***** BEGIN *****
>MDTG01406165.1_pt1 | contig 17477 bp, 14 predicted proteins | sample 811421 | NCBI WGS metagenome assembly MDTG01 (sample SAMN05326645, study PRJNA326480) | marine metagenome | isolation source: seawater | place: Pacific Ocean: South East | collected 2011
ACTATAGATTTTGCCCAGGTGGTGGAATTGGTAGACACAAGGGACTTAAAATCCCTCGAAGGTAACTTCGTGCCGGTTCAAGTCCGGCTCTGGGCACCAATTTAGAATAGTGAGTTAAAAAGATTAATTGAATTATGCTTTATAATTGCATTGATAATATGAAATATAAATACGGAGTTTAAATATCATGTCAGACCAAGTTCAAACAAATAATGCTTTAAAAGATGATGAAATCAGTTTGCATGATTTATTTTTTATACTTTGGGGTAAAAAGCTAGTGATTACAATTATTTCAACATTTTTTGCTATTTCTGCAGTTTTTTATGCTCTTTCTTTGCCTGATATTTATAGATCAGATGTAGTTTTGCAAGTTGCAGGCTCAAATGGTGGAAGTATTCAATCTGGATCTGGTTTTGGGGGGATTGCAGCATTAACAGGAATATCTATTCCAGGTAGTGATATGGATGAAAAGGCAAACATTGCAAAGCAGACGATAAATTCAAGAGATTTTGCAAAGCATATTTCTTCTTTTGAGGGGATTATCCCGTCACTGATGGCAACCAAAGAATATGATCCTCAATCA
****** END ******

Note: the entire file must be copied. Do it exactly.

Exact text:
>MDTG01406165.1_pt1 | contig 17477 bp, 14 predicted proteins | sample 811421 | NCBI WGS metagenome assembly MDTG01 (sample SAMN05326645, study PRJNA326480) | marine metagenome | isolation source: seawater | place: Pacific Ocean: South East | collected 2011
ACTATAGATTTTGCCCAGGTGGTGGAATTGGTAGACACAAGGGACTTAAAATCCCTCGAAGGTAACTTCGTGCCGGTTCAAGTCCGGCTCTGGGCACCAATTTAGAATAGTGAGTTAAAAAGATTAATTGAATTATGCTTTATAATTGCATTGATAATATGAAATATAAATACGGAGTTTAAATATCATGTCAGACCAAGTTCAAACAAATAATGCTTTAAAAGATGATGAAATCAGTTTGCATGATTTATTTTTTATACTTTGGGGTAAAAAGCTAGTGATTACAATTATTTCAACATTTTTTGCTATTTCTGCAGTTTTTTATGCTCTTTCTTTGCCTGATATTTATAGATCAGATGTAGTTTTGCAAGTTGCAGGCTCAAATGGTGGAAGTATTCAATCTGGATCTGGTTTTGGGGGGATTGCAGCATTAACAGGAATATCTATTCCAGGTAGTGATATGGATGAAAAGGCAAACATTGCAAAGCAGACGATAAATTCAAGAGATTTTGCAAAGCATATTTCTTCTTTTGAGGGGATTATCCCGTCACTGATGGCAACCAAAGAATATGATCCTCAATCA